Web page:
In 1997, what has got to be the most interesting paper ever to grace the pages of the Lancet appeared: Clinical findings in three cases of zombification. First, the authors estimated that roughly 1,000 cases of zombification are reported in Haiti every year. I am not making this up. Then, they moved on to their findings. They had identified three Haitians whom family members said were zombies–that is, these people had fallen ill and been buried by their families, only to reappear months or years later, wandering around in a zombie-like state. The researchers listened to the families’ stories, interviewed the putative zombies, performed physical exams, and ended by performing DNA tests. The first woman they examined appeared to have catatonic schizophrenia, and her appearance was quite different than that evident in before-death photos. No DNA tests were performed in her case. The second zombie was a young man in his 20s, said to have been turned into a zombie by a jealous uncle (who was sentenced to life imprisonment for this crime). The researchers diagnosed him with cognitive impairment and epilepsy; DNA tests demonstrated that he was not related to the couple who was convinced he was their son. The last case involved a young woman who had died and then disappeared for over ten years before being found. After leading researchers to the area where she said she had been kept as a zombie for all that time, the villagers there recognized her as a local who had gone missing. And DNA tests showed she was not related to the family who had claimed her as their zombie daughter. Like the young man, this woman appeared to have some sort of cognitive impairment, possibly due to fetal alcohol syndrome.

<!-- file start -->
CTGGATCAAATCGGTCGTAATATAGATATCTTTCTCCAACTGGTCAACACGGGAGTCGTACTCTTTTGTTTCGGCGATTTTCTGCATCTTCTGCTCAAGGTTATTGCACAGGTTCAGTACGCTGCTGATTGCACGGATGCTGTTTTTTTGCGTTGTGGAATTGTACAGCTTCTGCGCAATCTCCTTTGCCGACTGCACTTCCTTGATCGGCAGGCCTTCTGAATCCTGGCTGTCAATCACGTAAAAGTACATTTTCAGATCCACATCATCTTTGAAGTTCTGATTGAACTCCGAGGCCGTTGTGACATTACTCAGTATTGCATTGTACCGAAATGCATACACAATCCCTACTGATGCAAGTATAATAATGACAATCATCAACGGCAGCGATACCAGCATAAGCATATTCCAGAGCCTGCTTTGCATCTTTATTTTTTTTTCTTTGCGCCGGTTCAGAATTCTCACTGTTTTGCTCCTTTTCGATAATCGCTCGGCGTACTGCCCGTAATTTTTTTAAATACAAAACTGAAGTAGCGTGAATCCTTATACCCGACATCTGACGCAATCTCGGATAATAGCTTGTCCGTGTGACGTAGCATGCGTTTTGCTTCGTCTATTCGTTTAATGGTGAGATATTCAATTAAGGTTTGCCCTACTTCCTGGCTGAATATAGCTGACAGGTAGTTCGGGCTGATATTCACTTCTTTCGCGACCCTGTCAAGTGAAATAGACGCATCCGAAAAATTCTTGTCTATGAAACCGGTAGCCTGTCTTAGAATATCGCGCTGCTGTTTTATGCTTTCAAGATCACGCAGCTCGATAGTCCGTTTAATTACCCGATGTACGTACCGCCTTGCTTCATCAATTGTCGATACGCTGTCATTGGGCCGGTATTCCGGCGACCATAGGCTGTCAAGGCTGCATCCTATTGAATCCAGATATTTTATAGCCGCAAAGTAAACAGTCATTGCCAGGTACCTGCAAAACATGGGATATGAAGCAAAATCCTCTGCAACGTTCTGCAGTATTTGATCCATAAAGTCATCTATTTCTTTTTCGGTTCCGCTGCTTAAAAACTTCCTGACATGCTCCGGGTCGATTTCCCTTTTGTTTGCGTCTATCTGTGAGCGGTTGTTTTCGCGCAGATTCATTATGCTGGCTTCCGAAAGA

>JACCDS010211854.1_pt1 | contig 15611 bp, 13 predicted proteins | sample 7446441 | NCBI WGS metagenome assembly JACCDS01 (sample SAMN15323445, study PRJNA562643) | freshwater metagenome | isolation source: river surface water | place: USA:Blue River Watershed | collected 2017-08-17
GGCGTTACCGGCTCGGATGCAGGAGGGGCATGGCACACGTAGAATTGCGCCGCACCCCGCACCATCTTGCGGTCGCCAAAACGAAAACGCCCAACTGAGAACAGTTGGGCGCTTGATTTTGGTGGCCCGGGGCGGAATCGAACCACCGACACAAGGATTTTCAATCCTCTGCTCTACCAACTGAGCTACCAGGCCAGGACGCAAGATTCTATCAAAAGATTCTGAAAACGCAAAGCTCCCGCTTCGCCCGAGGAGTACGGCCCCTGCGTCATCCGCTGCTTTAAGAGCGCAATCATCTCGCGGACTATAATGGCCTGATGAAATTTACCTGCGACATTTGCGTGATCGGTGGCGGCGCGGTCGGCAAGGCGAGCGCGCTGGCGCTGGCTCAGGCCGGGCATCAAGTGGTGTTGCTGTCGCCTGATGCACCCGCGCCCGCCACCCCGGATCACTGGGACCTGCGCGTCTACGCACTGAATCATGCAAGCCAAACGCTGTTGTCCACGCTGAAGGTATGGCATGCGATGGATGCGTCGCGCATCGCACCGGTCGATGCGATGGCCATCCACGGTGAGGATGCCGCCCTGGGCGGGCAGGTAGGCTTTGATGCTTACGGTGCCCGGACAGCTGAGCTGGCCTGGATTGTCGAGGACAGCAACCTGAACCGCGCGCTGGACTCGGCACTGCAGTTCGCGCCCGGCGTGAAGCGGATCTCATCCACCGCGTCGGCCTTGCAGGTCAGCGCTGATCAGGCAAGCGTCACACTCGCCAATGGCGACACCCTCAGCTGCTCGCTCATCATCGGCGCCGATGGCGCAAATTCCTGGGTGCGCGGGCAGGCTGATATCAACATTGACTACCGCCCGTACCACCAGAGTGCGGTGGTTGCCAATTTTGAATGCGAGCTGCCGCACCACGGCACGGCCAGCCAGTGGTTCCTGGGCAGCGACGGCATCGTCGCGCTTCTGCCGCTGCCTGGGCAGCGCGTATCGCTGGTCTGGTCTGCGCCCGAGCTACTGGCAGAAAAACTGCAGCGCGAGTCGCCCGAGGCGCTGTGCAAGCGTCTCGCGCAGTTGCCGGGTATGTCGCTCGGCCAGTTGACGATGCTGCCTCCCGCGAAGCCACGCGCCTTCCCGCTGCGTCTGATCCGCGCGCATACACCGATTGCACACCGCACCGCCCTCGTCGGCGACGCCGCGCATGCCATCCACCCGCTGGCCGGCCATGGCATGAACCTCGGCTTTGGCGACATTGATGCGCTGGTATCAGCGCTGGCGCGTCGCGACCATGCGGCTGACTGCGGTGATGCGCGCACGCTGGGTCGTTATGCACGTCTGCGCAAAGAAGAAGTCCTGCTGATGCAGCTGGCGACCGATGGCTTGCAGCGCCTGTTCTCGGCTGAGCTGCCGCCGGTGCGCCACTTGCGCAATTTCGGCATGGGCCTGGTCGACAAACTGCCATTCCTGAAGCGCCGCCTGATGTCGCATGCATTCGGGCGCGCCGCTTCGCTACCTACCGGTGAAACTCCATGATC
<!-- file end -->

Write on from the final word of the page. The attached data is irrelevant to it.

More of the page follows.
Based on this case series, the authors concluded that what was probably going on was less mysterious and exciting than the widespread creation of zombies with voodoo poison. The zombies they studied appeared to be young people with psychiatric disorders who were adopted by bereaved families. Mistaken identity, rather than voodoo, seemed to be the culprit. These scientists also pointed out that it seems a little incredible that secret zombie farms could go undetected for long in a place as crowded as Haiti.
So, yes, science kind of ruined a great zombie story. But even if zombies aren’t being created using voodoo poison, something fascinating is going on here. The zombie myth persists in Haiti for a reason. The three people studied in the Lancet article (and others who have been identified over the years) acquiesced to living with strangers who considered them zombies. That’s pretty interesting in its own right! And their adopted families chose to overlook the many differences between their new zombie children and their deceased loved ones. The zombies were filling a need. It makes you wonder if something that began as a horror story could actually be a heartwarming (if bizarre) tale about people opening their homes and hearts to some of society’s most vulnerable individuals. It seems like the Lancet research supports a kinder, gentler take on zombies.